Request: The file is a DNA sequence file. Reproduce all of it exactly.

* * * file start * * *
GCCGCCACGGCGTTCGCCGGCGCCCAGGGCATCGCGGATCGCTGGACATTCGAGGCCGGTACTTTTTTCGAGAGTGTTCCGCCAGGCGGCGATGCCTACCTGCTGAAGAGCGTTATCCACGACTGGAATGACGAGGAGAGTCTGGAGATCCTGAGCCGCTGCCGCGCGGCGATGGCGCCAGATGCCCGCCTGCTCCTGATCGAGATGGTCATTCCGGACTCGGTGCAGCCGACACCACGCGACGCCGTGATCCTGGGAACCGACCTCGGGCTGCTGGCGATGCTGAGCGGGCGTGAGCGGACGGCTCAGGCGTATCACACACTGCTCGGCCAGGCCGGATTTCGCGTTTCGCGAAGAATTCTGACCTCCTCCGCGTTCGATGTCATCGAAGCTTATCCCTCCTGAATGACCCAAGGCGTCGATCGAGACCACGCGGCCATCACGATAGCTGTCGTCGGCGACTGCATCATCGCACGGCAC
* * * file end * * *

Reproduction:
GCCGCCACGGCGTTCGCCGGCGCCCAGGGCATCGCGGATCGCTGGACATTCGAGGCCGGTACTTTTTTCGAGAGTGTTCCGCCAGGCGGCGATGCCTACCTGCTGAAGAGCGTTATCCACGACTGGAATGACGAGGAGAGTCTGGAGATCCTGAGCCGCTGCCGCGCGGCGATGGCGCCAGATGCCCGCCTGCTCCTGATCGAGATGGTCATTCCGGACTCGGTGCAGCCGACACCACGCGACGCCGTGATCCTGGGAACCGACCTCGGGCTGCTGGCGATGCTGAGCGGGCGTGAGCGGACGGCTCAGGCGTATCACACACTGCTCGGCCAGGCCGGATTTCGCGTTTCGCGAAGAATTCTGACCTCCTCCGCGTTCGATGTCATCGAAGCTTATCCCTCCTGAATGACCCAAGGCGTCGATCGAGACCACGCGGCCATCACGATAGCTGTCGTCGGCGACTGCATCATCGCACGGCAC